Quick Cleanup 


Storing Winter-Wear

         Finding the right storage space could be an absolute scavenger hunt, depending on the amount of existing storage you have in your home. Take a quick inventory of any available space. Ideal storage spots for winter wear include closet shelves and underneath the bed. Next step: storage bin shopping. It’s important to store winter garments in an airtight container to prevent moth and water damage. However, you should decide where you’re going to store your items before purchasing a container.              

       Before you store your winter wear in hose hard-to-reach spots do a little dusting. But don’t stretch, reach with Swiffer Dusters® with Extendable Handle, reaching those tough spots will be a cinch.                                     

It might help to store similar items in the same bin. That way, you can easily track down your sweater bin versus your blanket bin. Once your items are safely secured in storage bins, label each for reference. Even if your bin is transparent, it’s best to add some other identifying marker so items can be found quickly. With a little organization and creative thinking, you’ll be able to keep tabs on your belongings without much hassle. And as spring-cleaning gets underway, there’s no better time than now to start storing.



       Extra, Extra, Read all About it…….  


This information is being circulated at Walter Reed Army Medical Center. Dioxin Carcinogens cause cancer. Especially breast cancer. Do NOT freeze plastic bottles with water in them as this also releases dioxin from the plastic. Dr. Edward Fujimoto from Castle Hospital was on a TV program explaining this health hazard. (He is the manager of the Wellness Program at the hospital.) He was talking about dioxins & how bad they are for us. He said we should not heat our food in the microwave using plastic containers. This applies particularly to foods that contain fat. He said that the combination of fat, high heat & plastics releases dioxin into the food & ultimately into the cells of the body. Dioxins are carcinogens & highly toxic to the cells of our bodies. Instead, he recommends using glass, or ceramic containers for heating food. You get the same results, without the dioxin. So such things as TV dinners, instant Ramin & soups, etc., should be removed from the container & heated in something else. Paper isn’t bad but you don’t know what is in the paper. Just safer to use tempered glass, etc. Remember when some of the fast food restaurants moved away from the foam containers to paper? The dioxin problem is one of the reasons. To add to this: Saran wrap placed over foods as they are nuked, with the high heat, actually drips poisonous toxins into the food, use paper towels instead.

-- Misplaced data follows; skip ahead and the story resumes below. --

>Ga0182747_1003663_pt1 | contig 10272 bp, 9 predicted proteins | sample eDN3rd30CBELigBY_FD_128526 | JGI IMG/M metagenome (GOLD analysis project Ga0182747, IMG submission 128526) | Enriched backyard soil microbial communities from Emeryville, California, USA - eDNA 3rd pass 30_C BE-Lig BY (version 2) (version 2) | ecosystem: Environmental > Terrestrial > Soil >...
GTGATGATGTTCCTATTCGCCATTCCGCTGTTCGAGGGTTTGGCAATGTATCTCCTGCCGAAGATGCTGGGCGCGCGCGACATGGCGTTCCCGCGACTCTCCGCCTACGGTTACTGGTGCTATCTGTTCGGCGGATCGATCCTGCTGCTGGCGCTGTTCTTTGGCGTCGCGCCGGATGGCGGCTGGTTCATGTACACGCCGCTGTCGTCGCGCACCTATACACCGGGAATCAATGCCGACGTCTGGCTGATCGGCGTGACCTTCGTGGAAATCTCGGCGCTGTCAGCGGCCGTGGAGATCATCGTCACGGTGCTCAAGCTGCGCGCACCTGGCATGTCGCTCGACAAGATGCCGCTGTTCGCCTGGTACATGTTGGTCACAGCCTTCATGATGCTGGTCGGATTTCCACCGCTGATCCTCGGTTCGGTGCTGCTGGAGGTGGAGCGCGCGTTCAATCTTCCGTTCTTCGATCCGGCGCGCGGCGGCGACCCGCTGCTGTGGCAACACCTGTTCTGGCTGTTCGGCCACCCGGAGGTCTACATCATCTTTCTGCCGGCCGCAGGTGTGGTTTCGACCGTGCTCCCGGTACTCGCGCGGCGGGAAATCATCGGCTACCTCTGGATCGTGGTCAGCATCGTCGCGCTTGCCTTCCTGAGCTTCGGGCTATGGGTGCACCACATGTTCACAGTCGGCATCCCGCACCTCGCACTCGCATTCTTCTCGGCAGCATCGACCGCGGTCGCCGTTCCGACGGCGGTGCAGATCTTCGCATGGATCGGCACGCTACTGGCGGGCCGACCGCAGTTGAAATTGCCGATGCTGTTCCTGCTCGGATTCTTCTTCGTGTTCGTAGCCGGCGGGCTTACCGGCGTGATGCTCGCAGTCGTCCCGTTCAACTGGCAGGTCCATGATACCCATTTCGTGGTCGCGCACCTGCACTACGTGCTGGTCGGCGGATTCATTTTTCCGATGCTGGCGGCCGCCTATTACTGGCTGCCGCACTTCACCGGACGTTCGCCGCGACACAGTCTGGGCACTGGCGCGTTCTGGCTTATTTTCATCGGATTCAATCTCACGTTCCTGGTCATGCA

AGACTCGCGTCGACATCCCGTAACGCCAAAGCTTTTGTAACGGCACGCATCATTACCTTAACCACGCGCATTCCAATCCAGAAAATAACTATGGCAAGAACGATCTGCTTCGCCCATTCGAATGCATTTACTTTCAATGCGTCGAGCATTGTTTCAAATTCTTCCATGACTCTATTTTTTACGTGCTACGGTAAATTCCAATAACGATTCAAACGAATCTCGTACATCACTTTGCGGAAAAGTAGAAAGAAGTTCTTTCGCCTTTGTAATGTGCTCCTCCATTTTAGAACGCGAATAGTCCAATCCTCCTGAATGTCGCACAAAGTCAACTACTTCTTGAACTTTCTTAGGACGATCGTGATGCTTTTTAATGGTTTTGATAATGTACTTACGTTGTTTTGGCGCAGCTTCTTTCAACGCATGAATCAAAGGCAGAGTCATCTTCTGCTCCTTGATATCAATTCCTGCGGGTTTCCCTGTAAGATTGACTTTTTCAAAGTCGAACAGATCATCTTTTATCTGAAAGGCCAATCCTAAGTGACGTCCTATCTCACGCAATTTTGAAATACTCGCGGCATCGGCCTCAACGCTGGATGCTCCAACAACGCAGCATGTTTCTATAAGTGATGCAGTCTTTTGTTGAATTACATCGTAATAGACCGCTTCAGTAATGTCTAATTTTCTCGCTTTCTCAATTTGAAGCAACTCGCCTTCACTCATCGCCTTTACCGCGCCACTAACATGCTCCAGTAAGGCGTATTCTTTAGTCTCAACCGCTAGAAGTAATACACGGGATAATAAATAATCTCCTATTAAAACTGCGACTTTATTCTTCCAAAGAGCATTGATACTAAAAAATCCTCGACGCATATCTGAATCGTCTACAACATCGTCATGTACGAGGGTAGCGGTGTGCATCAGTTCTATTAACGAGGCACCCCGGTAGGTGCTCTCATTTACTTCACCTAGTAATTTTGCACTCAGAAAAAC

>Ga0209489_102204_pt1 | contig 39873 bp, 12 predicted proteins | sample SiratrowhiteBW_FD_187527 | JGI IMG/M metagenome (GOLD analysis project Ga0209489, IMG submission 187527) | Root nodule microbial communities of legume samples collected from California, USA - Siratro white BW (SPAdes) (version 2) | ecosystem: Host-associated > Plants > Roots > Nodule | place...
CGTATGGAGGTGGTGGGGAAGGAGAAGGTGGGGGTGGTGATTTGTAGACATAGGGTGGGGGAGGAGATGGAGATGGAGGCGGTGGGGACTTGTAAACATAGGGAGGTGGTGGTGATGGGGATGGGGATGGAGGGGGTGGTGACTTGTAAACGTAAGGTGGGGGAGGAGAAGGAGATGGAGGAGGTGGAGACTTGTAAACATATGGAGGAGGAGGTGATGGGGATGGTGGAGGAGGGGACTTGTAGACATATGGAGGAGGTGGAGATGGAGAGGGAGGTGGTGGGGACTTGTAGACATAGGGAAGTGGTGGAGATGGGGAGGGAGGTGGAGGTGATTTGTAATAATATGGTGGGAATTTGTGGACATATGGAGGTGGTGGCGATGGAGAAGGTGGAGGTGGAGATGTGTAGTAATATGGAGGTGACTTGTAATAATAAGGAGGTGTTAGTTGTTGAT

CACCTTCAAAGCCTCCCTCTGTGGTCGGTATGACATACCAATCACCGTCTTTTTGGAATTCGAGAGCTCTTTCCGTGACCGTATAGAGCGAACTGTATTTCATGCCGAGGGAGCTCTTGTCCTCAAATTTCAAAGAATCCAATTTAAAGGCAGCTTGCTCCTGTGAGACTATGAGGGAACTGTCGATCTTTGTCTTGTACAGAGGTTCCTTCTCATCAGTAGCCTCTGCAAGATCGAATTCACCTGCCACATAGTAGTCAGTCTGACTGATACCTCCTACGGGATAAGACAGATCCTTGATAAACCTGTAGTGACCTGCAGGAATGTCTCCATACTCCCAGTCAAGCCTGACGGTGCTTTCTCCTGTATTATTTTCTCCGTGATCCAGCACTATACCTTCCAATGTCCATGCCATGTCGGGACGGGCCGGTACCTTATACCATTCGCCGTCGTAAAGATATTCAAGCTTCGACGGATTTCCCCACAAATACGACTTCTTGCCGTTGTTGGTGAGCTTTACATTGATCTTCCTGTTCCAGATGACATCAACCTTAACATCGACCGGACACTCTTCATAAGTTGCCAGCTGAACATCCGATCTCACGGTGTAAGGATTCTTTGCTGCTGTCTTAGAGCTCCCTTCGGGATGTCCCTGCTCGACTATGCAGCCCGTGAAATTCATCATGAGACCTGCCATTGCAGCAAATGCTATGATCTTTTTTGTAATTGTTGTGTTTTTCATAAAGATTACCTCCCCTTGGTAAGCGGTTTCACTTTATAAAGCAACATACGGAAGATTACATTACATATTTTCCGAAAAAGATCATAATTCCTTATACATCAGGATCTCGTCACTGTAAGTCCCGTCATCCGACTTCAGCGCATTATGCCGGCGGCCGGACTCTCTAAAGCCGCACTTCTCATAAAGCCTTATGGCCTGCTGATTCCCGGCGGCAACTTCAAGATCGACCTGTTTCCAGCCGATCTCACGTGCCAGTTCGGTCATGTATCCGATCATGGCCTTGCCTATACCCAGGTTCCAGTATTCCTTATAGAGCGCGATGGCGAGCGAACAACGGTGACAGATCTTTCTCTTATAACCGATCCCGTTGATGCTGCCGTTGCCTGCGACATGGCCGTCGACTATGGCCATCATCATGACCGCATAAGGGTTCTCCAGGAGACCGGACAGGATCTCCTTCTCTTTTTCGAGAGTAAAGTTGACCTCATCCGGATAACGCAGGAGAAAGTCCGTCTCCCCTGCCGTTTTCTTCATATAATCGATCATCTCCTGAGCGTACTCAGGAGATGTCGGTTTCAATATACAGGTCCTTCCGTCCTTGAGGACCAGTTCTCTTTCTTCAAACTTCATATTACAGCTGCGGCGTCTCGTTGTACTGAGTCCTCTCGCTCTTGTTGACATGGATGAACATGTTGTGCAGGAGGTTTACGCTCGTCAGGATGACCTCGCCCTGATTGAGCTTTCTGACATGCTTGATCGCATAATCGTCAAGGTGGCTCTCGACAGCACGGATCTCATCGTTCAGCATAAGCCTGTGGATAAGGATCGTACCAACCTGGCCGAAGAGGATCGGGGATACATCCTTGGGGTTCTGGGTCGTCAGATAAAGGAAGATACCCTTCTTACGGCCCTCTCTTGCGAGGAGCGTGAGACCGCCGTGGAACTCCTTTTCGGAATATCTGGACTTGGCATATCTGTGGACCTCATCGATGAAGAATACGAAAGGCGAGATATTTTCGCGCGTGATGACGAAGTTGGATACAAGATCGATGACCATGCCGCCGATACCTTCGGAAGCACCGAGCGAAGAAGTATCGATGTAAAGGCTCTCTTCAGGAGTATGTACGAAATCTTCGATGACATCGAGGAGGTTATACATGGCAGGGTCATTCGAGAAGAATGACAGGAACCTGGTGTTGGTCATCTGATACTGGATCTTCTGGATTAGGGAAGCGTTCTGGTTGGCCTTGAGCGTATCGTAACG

Resource for this article: www.homemadesimple.com